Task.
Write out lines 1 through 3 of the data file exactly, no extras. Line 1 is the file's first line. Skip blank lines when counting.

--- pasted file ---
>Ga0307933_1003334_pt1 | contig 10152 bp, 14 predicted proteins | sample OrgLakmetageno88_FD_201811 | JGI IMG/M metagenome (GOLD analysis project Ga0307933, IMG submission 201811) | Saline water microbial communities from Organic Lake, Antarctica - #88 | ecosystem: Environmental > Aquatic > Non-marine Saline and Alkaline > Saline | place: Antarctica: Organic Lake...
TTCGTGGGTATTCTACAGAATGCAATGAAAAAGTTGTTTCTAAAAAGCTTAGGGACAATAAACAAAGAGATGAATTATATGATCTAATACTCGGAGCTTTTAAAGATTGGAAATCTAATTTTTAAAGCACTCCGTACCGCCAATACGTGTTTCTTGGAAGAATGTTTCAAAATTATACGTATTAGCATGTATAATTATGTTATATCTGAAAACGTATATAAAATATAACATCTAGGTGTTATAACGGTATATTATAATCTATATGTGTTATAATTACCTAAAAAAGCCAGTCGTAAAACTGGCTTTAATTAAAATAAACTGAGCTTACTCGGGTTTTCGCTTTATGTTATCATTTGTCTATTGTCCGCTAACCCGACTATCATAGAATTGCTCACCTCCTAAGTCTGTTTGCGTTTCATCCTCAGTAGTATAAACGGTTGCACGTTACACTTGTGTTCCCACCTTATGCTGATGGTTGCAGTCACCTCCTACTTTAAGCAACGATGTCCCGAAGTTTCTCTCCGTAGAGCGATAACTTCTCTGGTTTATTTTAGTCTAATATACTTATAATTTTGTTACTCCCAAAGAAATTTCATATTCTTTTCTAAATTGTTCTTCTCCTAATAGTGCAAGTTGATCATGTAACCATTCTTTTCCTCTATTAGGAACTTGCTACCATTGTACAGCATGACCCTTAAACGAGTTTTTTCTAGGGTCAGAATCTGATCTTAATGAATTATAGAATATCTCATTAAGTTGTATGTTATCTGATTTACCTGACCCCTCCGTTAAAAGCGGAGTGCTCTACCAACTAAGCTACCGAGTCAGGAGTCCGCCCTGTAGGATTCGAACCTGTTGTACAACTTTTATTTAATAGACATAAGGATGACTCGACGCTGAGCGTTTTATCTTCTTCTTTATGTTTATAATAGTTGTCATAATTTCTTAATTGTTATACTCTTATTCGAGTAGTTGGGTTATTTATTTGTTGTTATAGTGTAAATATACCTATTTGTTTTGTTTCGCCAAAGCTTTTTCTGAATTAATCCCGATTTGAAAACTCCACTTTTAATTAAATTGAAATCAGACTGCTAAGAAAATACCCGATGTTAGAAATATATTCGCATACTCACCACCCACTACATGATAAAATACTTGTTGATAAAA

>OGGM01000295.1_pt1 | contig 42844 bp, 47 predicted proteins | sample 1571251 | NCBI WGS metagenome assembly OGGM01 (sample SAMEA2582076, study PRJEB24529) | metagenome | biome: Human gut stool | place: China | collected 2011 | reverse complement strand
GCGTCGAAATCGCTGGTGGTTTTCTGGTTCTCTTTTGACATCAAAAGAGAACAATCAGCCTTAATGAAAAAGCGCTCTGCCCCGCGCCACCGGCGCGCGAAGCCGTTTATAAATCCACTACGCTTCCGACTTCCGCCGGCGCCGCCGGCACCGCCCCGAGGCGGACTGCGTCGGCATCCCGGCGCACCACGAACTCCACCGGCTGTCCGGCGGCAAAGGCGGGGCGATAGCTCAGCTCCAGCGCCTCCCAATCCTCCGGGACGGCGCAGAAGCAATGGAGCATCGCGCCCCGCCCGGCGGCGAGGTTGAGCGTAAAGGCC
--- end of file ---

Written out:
>Ga0307933_1003334_pt1 | contig 10152 bp, 14 predicted proteins | sample OrgLakmetageno88_FD_201811 | JGI IMG/M metagenome (GOLD analysis project Ga0307933, IMG submission 201811) | Saline water microbial communities from Organic Lake, Antarctica - #88 | ecosystem: Environmental > Aquatic > Non-marine Saline and Alkaline > Saline | place: Antarctica: Organic Lake...
TTCGTGGGTATTCTACAGAATGCAATGAAAAAGTTGTTTCTAAAAAGCTTAGGGACAATAAACAAAGAGATGAATTATATGATCTAATACTCGGAGCTTTTAAAGATTGGAAATCTAATTTTTAAAGCACTCCGTACCGCCAATACGTGTTTCTTGGAAGAATGTTTCAAAATTATACGTATTAGCATGTATAATTATGTTATATCTGAAAACGTATATAAAATATAACATCTAGGTGTTATAACGGTATATTATAATCTATATGTGTTATAATTACCTAAAAAAGCCAGTCGTAAAACTGGCTTTAATTAAAATAAACTGAGCTTACTCGGGTTTTCGCTTTATGTTATCATTTGTCTATTGTCCGCTAACCCGACTATCATAGAATTGCTCACCTCCTAAGTCTGTTTGCGTTTCATCCTCAGTAGTATAAACGGTTGCACGTTACACTTGTGTTCCCACCTTATGCTGATGGTTGCAGTCACCTCCTACTTTAAGCAACGATGTCCCGAAGTTTCTCTCCGTAGAGCGATAACTTCTCTGGTTTATTTTAGTCTAATATACTTATAATTTTGTTACTCCCAAAGAAATTTCATATTCTTTTCTAAATTGTTCTTCTCCTAATAGTGCAAGTTGATCATGTAACCATTCTTTTCCTCTATTAGGAACTTGCTACCATTGTACAGCATGACCCTTAAACGAGTTTTTTCTAGGGTCAGAATCTGATCTTAATGAATTATAGAATATCTCATTAAGTTGTATGTTATCTGATTTACCTGACCCCTCCGTTAAAAGCGGAGTGCTCTACCAACTAAGCTACCGAGTCAGGAGTCCGCCCTGTAGGATTCGAACCTGTTGTACAACTTTTATTTAATAGACATAAGGATGACTCGACGCTGAGCGTTTTATCTTCTTCTTTATGTTTATAATAGTTGTCATAATTTCTTAATTGTTATACTCTTATTCGAGTAGTTGGGTTATTTATTTGTTGTTATAGTGTAAATATACCTATTTGTTTTGTTTCGCCAAAGCTTTTTCTGAATTAATCCCGATTTGAAAACTCCACTTTTAATTAAATTGAAATCAGACTGCTAAGAAAATACCCGATGTTAGAAATATATTCGCATACTCACCACCCACTACATGATAAAATACTTGTTGATAAAA

>OGGM01000295.1_pt1 | contig 42844 bp, 47 predicted proteins | sample 1571251 | NCBI WGS metagenome assembly OGGM01 (sample SAMEA2582076, study PRJEB24529) | metagenome | biome: Human gut stool | place: China | collected 2011 | reverse complement strand